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Re: [SG7] Update: P1240R2 — Scalable Reflection

From: Andrey Davydov <andrey.davydov_at_[hidden]>
Date: Tue, 18 Jan 2022 13:24:46 +0300
On Tue, Jan 18, 2022 at 1:09 AM Daveed Vandevoorde <daveed_at_[hidden]> wrote:

> On Jan 16, 2022, at 8:36 AM, Andrey Davydov <andrey.davydov_at_[hidden]>
> wrote:
> I wonder what is the lifetime of underlying storage referenced by
> std::span returned from such functions as std::meta::members_of? Is this
> array persisted throughout the compilation process?
> That’s a good question (and one of the reasons I was reluctant to make the
> vector->span change at first).
> An implementation is of course free to recompute the array if it needs to.
> However, if the array “leaks” outside constant-evaluation, it is likely to
> be made persistent, but doesn’t leak.
> I don’t expect span<info> objects to typically “leak”, but the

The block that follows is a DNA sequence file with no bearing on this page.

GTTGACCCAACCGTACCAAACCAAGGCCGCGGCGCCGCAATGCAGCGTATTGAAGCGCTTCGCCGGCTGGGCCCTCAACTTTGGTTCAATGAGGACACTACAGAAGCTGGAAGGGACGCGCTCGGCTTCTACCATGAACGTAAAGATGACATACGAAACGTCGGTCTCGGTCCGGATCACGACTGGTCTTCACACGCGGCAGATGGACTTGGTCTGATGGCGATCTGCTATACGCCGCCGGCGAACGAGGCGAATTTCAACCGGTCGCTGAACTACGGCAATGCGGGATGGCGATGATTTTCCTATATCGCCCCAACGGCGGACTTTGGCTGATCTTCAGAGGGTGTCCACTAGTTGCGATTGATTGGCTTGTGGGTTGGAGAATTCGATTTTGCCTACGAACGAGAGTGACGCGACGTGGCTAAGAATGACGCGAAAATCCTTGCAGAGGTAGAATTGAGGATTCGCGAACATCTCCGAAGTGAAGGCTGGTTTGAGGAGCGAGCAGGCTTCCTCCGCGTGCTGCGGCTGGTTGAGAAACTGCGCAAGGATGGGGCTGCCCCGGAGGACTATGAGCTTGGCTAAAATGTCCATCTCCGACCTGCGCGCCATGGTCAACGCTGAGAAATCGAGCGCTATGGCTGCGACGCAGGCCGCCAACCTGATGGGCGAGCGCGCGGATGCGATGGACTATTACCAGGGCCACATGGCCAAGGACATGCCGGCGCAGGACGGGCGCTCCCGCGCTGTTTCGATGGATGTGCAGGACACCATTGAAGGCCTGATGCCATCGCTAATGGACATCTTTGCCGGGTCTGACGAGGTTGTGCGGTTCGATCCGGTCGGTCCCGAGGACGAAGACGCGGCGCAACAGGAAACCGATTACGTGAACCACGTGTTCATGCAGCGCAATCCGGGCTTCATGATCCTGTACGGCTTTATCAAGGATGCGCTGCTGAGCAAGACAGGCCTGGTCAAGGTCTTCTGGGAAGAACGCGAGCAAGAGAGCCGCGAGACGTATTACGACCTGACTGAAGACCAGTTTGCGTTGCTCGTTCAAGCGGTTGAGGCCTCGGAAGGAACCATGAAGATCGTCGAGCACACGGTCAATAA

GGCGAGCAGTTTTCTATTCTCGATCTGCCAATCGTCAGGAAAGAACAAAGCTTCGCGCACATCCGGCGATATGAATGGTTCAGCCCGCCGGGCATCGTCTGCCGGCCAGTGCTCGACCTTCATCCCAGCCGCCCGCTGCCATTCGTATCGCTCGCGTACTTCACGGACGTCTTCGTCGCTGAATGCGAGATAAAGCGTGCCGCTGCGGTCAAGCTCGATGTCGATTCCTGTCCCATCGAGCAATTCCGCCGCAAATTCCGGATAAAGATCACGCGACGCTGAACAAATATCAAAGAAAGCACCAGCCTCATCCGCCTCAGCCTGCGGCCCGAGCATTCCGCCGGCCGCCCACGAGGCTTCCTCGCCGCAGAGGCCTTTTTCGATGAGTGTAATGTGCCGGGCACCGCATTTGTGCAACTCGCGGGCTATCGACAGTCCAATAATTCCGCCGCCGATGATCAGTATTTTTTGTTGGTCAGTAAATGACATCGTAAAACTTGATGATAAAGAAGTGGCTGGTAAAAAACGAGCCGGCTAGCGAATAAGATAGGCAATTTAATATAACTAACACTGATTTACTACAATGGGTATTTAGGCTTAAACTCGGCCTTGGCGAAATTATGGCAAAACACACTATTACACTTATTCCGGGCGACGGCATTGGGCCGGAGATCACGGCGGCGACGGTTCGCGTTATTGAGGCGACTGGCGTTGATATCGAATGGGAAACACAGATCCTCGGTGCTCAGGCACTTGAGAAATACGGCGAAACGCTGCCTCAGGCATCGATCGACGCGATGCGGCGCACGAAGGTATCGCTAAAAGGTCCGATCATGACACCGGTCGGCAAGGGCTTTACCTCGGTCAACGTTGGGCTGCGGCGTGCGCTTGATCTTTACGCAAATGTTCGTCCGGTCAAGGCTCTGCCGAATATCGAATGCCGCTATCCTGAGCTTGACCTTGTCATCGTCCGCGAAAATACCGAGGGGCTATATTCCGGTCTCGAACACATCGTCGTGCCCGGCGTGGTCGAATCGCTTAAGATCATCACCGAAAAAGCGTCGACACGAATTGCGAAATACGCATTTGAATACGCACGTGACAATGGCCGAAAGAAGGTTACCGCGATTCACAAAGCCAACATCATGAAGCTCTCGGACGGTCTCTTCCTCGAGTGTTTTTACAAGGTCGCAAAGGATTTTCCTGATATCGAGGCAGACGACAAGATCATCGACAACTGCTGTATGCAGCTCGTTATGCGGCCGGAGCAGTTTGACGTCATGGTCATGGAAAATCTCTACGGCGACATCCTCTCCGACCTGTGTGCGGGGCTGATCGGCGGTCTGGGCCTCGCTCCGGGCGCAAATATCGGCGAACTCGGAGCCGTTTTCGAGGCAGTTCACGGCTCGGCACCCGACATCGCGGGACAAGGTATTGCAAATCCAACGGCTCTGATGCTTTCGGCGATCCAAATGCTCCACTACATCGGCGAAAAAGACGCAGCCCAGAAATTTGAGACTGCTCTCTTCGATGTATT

> “string_view” objects yes.

Thanks for the response!

I agree that `string_view` could easily "leak", a function
`std::string_view to_string(Enum auto e);` is one of such examples, but I
don't see how to use `span<info>` outside of constant-evaluation, because
`meta::info` couldn't be used in runtime and `span<info>` is not a
structural type and so couldn't be used as NTTP.

Moreover, if the lifetime of underlying storage returned by
meta::members_of is underspecified then implementation of `get_base_types`
in the example on page 46 looks quite suspicious. It's not obvious why it's
valid to modify span elements inplace:

auto result = bases_of(...);
for (auto &info : result) {
  info = type_of(info);
return result;

IMO it would be more correct to return `vector<info>` instead of
`span<info>` until there is no concrete motivation to do the latter.

Andrey Davydov

Received on 2022-01-18 10:24:57